NSW Government unveils infrastructure strategy

By: Jason Whittaker


The NSW Government will invest record amounts in critical infrastructure projects but face considerable cost pressures under its State Infrastructure

The NSW Government will invest record amounts in critical infrastructure projects but face considerable cost pressures under its State Infrastructure Strategy released by Treasurer Michael Costa.

The 10-year State Infrastructure Strategy is designed to guide investment in critical infrastructure projects from 2008 to 2018.

The projects in the strategy have previously been announced, such as the Government’s 67 km upgrade of the Hume Highway in Southern NSW and the Pacific Highway upgrade, which is to be finished in 2009 at a cost of $3.9 billion.

All up, the Government will spend $140 billon over the next 10 years, which Premier Morris Iemma says is "the largest capital expenditure in the State’s history".

Iemma says the strategy also highlights the importance of public-private partnerships in delivering key projects, and will guide the Government in working with the private sector.

Yet the record investment is tempered with a number of cost pressures the Government will need to address as it renews in-demand infrastructure such as roads and bridges.

According to the strategy, the cost of new infrastructure projects will increase in the coming decade due to the expense of installing high standard noise mitigation and constructing tunnels.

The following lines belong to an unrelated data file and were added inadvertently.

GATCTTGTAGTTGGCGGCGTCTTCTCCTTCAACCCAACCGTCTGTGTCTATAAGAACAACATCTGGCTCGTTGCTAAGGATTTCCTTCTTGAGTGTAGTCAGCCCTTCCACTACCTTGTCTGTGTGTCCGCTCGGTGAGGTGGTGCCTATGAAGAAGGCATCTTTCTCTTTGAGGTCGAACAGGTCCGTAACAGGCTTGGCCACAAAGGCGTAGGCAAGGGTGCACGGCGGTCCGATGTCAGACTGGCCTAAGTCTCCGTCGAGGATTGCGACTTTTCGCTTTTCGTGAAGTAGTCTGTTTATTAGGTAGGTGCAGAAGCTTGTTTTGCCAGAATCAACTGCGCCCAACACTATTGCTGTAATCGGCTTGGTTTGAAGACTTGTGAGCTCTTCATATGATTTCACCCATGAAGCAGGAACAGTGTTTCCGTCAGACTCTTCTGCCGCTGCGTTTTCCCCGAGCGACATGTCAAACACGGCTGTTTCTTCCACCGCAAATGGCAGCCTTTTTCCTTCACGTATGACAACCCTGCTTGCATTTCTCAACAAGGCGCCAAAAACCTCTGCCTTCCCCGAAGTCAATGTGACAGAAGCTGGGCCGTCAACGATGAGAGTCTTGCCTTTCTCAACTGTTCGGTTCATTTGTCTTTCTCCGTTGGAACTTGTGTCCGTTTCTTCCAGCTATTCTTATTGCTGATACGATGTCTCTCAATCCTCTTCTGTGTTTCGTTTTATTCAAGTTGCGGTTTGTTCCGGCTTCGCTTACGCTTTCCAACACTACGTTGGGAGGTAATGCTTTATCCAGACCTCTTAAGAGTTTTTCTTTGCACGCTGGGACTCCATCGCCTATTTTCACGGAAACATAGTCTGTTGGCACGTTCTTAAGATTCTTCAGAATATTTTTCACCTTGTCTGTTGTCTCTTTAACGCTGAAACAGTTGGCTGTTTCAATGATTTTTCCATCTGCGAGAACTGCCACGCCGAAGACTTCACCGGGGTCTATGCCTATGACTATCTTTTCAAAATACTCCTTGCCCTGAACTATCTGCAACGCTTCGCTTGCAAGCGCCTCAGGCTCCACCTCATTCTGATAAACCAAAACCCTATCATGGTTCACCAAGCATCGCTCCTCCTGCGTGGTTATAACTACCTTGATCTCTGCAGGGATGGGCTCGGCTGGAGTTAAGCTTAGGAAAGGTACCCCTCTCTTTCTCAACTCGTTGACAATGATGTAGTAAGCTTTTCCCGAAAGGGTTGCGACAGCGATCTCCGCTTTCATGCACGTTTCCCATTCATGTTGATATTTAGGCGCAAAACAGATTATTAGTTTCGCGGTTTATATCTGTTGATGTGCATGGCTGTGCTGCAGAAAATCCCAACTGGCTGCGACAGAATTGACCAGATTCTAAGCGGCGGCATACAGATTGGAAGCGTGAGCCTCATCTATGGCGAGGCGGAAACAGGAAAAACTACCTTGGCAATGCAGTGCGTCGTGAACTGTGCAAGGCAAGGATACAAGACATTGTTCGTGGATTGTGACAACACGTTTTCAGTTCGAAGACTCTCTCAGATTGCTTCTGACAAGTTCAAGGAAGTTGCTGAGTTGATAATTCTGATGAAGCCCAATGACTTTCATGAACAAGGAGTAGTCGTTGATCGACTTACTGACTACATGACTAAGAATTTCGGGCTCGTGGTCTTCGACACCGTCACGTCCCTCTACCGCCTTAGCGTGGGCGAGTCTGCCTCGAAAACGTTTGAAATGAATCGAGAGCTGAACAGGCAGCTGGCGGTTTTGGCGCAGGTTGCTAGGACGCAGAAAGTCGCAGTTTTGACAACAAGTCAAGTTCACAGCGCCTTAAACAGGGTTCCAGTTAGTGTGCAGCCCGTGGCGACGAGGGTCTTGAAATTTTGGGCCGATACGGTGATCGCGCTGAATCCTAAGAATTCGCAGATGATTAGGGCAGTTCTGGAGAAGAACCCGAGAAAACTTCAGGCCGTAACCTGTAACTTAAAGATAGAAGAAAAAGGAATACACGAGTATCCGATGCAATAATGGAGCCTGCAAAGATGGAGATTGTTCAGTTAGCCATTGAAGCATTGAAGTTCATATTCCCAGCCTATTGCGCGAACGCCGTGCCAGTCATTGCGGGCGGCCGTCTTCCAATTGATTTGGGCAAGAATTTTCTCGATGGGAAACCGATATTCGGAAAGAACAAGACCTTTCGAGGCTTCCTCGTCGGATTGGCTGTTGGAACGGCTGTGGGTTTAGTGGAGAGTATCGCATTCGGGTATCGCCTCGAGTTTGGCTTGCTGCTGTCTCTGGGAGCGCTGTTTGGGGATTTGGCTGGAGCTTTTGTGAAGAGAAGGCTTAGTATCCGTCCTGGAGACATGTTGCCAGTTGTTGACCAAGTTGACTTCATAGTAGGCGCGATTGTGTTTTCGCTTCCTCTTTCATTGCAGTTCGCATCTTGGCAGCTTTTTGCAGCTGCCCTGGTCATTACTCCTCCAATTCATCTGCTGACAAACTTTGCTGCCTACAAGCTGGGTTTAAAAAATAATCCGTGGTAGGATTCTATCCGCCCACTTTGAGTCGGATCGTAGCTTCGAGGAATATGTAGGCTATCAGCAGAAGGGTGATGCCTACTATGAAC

"While saving on land acquisition, tunnelling is a significantly higher cost construction method," the strategy says.

"In response to escalating construction costs, the Government has developed clearer planning strategies, clearer project definition and closer coordination in order to achieve ‘value for money outcomes."

However, the strategy concedes the Government’s efforts will do little to curb the cost of infrastructure as demand on ports, rail and roads grows due to the burgeoning freight task.

As well as spending $35 million at Newcastle Port, the Government is teaming with the private sector to spend $1 billion expanding Port Botany to cope with its expansion.

"Container trade through Port Botany has been increasing at an average of 10 percent per annum over the last five years and future average annual growth is predicted at 5.7 percent," the strategy says.

The strategy also champions the Government’s development of an intermodal logistics facility at Enfield designed to increase the amount of rail freight and streamline distribution throughout Sydney.

Transport projects form part of the Government’s Key State Plan priorities, which include 14 long-term goals and 34 priorities. According to the strategy, safer roads and improving the efficiency of the road network are top priorities.

This is reflected in the amount of government expenditure being spent on transport, with the Budget allocating the majority of funds in transport-related projects. Of the $13.93 million allocated to infrastructure in the Budget, almost $4.5 million will be spent on transport.

This money, which will see the Government increase net debt to $20.9 billion by 2012, will be used to ramp up investment in road, rail and port projects.

The Strategy also detailed the need to tackle urban congestion, saying NSW will work with the Federal Government to develop initiatives aimed reducing bottlenecks.

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